It has been posited that kittens taken from their mothers too soon and need to be bottle fed are more likely to turn out aggressive, as are cats who are singletons or end up in shelters without their littermates. But new research shows that the way owners treat their cats after adoption is much more predictive of feline aggression than earlier influences. The silver lining: if your cat is aggressive and apt to scratch or otherwise lash out at you, it may be about your own behavior, which is something you can modify to improve the situation.
Researchers at the University of Guelph’s Ontario Veterinary College made the finding about aggression in cats when they surveyed some 260 owners of cats between the ages of 1 and 6. The odds of owner-directed aggression were higher in cats subjected to punishment when they acted in ways their human “parents” did not want and lower in cats who were rewarded for good behavior rather than punished for bad. The findings are particularly significant in light of the fact that aggression was not a rare occurrence. More than one in three cats acted in combative ways, biting and swatting at people.
The punishment inflicted on a cat that appears to result in aggression does not have to be just physical, such as hitting a cat or holding it by the scruff of the neck (neither of which a cat owner should do). It can also be verbal. Simply yelling at a cat is a type of punishment and causes a great deal of feline stress. Remember, cats do not behave in ways you don’t want to get your goat. They behave in ways you don’t want because they’re cats. They don’t know that the fabric they’re scratching on the couch costs $200 a yard, or that it’s not sanitary to walk all over the kitchen counter, or that you don’t want them lying among the warm, fluffy towels in the linen closet that you’ve just washed and dried. They simply have an instinctive urge to scratch, stroll around in high-up places, and snuggle in cozy spots.
Steps to keep aggression from developing
The researchers conducting the study point out that they only found a correlation between punishment and aggressive behavior in cats — not proof of cause and effect. In other words, it may be that people who punish their cats by yelling or with even more harmful tactics do so because their cats are already aggressive. But no cat owner should be inflicting punishment on a cat for any reason in the first place. That only frays the bond between person and feline and has the potential to make a pet cat scared and miserable and yes, perhaps more apt to lash out. A much better scenario for setting up a good relationship with your cat and for minimizing the risk of feline aggression is to set up an environment that will let your cat be a cat without fraying your nerves. To that end:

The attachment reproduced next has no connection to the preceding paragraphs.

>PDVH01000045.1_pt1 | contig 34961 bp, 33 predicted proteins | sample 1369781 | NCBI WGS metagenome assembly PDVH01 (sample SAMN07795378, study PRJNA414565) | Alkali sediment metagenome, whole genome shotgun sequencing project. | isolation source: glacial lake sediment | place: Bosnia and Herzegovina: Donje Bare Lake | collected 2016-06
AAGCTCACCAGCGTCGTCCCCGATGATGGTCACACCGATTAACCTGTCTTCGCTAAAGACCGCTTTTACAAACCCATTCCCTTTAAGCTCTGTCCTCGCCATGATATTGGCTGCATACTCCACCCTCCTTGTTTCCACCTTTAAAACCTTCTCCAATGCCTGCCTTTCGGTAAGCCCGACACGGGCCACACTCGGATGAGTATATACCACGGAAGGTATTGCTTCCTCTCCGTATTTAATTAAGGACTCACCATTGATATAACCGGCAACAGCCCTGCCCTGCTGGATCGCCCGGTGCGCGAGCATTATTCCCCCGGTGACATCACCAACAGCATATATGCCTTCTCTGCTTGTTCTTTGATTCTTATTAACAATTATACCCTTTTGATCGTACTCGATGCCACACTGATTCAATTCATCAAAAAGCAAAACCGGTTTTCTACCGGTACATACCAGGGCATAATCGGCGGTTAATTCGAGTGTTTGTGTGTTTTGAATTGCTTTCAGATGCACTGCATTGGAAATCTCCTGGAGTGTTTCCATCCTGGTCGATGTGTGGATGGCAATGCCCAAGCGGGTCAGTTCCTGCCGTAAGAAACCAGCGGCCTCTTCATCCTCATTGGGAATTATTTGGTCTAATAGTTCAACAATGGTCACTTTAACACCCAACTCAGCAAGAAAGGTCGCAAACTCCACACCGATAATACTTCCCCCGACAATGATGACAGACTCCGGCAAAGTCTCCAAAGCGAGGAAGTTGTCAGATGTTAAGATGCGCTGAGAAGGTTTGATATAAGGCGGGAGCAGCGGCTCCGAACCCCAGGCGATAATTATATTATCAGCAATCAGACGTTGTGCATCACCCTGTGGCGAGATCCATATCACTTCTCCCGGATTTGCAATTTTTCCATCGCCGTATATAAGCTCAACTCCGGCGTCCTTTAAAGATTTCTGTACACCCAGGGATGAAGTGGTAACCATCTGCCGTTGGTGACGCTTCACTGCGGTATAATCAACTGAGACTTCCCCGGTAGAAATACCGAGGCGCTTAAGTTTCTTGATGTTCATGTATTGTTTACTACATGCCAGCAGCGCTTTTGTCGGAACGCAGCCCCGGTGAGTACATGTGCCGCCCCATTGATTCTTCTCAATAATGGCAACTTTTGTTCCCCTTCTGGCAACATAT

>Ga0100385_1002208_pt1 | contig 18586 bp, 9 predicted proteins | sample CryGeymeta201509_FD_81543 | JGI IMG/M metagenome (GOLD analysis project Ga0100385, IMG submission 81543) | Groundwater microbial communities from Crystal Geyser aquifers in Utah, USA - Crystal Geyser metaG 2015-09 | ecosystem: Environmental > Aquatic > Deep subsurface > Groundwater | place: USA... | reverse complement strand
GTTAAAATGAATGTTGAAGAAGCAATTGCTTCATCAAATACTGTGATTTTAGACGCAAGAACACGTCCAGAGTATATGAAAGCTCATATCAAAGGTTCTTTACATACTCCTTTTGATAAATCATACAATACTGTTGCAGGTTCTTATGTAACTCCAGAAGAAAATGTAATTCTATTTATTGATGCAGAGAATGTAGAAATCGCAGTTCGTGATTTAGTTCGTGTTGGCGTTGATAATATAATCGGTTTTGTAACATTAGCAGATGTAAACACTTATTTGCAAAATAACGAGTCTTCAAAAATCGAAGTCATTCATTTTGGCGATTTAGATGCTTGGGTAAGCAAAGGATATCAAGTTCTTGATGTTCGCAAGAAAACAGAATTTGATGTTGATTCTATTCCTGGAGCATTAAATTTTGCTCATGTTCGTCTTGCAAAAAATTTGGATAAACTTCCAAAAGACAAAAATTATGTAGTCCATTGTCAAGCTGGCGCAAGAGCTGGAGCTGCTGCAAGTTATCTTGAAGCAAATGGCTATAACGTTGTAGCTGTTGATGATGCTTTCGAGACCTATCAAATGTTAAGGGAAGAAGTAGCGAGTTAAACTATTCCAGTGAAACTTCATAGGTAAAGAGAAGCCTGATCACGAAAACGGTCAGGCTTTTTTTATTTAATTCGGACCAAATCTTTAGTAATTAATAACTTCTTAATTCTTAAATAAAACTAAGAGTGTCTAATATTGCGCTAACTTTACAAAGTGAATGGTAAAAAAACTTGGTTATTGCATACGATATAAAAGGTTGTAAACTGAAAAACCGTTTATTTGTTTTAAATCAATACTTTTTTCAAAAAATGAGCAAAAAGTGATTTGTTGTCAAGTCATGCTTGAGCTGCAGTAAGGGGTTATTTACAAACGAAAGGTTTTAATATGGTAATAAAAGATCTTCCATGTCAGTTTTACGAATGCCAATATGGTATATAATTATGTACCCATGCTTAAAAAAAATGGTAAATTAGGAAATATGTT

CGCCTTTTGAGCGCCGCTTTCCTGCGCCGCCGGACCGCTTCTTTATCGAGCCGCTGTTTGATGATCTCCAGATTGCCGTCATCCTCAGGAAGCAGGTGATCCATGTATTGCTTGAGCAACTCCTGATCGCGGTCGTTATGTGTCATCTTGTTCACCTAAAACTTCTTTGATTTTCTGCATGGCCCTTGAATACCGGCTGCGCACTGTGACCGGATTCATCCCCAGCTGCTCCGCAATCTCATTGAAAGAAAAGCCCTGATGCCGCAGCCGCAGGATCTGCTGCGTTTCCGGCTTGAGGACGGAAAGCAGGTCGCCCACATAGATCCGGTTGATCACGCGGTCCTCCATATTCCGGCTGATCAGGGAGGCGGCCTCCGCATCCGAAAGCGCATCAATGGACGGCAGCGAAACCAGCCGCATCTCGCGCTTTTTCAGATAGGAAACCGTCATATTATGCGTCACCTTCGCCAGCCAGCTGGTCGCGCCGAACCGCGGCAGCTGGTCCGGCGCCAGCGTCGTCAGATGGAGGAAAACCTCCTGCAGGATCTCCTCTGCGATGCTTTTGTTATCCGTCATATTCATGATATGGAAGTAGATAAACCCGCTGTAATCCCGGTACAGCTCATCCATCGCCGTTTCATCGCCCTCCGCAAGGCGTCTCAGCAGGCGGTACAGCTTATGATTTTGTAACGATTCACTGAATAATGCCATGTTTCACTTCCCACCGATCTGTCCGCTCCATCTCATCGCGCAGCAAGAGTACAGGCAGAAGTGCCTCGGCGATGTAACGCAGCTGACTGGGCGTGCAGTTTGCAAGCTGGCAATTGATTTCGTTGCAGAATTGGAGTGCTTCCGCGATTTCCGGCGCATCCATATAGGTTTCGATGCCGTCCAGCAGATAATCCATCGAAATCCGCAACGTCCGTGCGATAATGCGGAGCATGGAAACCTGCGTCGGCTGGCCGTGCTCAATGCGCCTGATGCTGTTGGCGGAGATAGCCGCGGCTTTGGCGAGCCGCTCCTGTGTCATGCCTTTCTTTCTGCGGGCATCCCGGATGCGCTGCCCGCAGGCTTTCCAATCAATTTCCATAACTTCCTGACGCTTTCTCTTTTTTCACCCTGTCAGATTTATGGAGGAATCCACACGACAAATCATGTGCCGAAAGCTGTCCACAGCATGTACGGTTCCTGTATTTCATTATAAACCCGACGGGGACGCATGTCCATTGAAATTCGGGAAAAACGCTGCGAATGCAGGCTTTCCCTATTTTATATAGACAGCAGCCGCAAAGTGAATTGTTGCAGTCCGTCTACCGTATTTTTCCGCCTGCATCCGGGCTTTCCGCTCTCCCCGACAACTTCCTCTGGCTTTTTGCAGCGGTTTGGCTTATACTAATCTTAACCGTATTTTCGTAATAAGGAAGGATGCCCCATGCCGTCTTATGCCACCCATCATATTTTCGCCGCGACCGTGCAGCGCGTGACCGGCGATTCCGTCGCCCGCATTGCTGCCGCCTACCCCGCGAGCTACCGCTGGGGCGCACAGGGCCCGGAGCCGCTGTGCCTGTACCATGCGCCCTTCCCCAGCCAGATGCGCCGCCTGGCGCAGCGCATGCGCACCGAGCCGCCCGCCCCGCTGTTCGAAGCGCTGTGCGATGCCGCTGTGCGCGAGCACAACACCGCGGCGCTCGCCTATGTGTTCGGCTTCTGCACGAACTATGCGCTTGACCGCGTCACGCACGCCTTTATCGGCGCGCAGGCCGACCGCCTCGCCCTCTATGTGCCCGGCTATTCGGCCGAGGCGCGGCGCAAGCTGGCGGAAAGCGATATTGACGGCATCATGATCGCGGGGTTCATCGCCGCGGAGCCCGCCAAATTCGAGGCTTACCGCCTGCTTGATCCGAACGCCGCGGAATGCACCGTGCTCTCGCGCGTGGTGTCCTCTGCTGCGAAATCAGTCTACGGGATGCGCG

- Make sure your cat has scratching posts to drag her nails along in order to satisfy her natural urge. And instead of yelling at her when she scratches in the wrong place, reward her for scratching in the right ones. When she uses one of her scratching posts, immediately give her warm praise and a treat. It’s easy to remember to scold a pet for doing something wrong but to forget to make her feel good for getting it right. The more she’s rewarded for getting it right, the more she’ll want to get it right in the future.
- Provide high places for your pet to perch. And don’t make your kitchen counter more alluring by leaving out food or food crumbs.
- Make sure your cat has hidey holes, snug boxes, and other tight spots to curl up in so that she’s less apt to create a hidey hole in a place that you would prefer to be off limits.
These are all forms of environmental enrichment, which the researchers also found is correlated with a lower risk of feline aggression.
Positive training counts, too
Another way to help your cat behave agreeably rather than aggressively toward you is to engage her in learning tricks. Contrary to popular belief, cats are interested in cooperative play — if there’s something in it for them. You can teach your cat to come over to you and learn other behaviors by immediately rewarding her with a delicious food treat and enthusiastic praise when she follows through on your cue.
It’s best to train your cat in very short sessions — a couple of minutes here and there. Felines are not built to stay with it longer. In addition, go slowly and gradually. If you try to teach your pet to do too much too fast, she’s going to become frustrated and will probably not want to keep playing with you. Better to break up a trick into two or three tricks. The little successes will build your cat’s confidence — and her trust that you’re not trying to wear her out — and make her more apt to want to keep learning from you in exchange for food and verbal rewards. It will also make her more inclined to comply when you tell her “Off” as she jumps to the kitchen counter. She will know that if she listens to you, good things will follow because you will have established a trusting bond.
Even yelling in the house that’s not directed at your cat can cause her considerable stress and conceivably make her more apt to act out. Try to keep your voice calm and steady, even if you’re engaged in an argument to which your cat is a spectator rather than a participant.